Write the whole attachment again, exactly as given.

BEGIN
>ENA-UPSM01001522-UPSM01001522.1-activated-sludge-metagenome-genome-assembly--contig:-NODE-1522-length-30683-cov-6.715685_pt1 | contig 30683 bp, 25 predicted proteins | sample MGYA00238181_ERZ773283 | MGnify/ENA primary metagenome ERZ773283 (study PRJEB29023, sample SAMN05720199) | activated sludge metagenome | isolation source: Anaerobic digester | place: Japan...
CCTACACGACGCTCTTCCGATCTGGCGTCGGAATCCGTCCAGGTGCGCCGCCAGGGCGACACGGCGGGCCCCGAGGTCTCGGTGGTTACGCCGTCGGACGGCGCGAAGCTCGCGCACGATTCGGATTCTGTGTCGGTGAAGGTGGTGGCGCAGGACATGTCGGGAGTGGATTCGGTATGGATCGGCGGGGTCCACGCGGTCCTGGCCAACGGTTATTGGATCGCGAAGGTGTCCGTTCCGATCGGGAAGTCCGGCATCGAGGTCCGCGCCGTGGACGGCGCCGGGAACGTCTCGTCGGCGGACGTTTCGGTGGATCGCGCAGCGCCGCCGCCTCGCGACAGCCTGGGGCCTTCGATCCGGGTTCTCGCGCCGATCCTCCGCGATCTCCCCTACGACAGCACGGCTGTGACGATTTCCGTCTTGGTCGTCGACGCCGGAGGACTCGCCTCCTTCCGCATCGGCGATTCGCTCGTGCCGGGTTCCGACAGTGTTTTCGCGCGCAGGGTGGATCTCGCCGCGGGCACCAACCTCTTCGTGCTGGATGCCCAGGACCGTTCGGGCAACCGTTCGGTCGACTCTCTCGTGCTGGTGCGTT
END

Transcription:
>ENA-UPSM01001522-UPSM01001522.1-activated-sludge-metagenome-genome-assembly--contig:-NODE-1522-length-30683-cov-6.715685_pt1 | contig 30683 bp, 25 predicted proteins | sample MGYA00238181_ERZ773283 | MGnify/ENA primary metagenome ERZ773283 (study PRJEB29023, sample SAMN05720199) | activated sludge metagenome | isolation source: Anaerobic digester | place: Japan...
CCTACACGACGCTCTTCCGATCTGGCGTCGGAATCCGTCCAGGTGCGCCGCCAGGGCGACACGGCGGGCCCCGAGGTCTCGGTGGTTACGCCGTCGGACGGCGCGAAGCTCGCGCACGATTCGGATTCTGTGTCGGTGAAGGTGGTGGCGCAGGACATGTCGGGAGTGGATTCGGTATGGATCGGCGGGGTCCACGCGGTCCTGGCCAACGGTTATTGGATCGCGAAGGTGTCCGTTCCGATCGGGAAGTCCGGCATCGAGGTCCGCGCCGTGGACGGCGCCGGGAACGTCTCGTCGGCGGACGTTTCGGTGGATCGCGCAGCGCCGCCGCCTCGCGACAGCCTGGGGCCTTCGATCCGGGTTCTCGCGCCGATCCTCCGCGATCTCCCCTACGACAGCACGGCTGTGACGATTTCCGTCTTGGTCGTCGACGCCGGAGGACTCGCCTCCTTCCGCATCGGCGATTCGCTCGTGCCGGGTTCCGACAGTGTTTTCGCGCGCAGGGTGGATCTCGCCGCGGGCACCAACCTCTTCGTGCTGGATGCCCAGGACCGTTCGGGCAACCGTTCGGTCGACTCTCTCGTGCTGGTGCGTT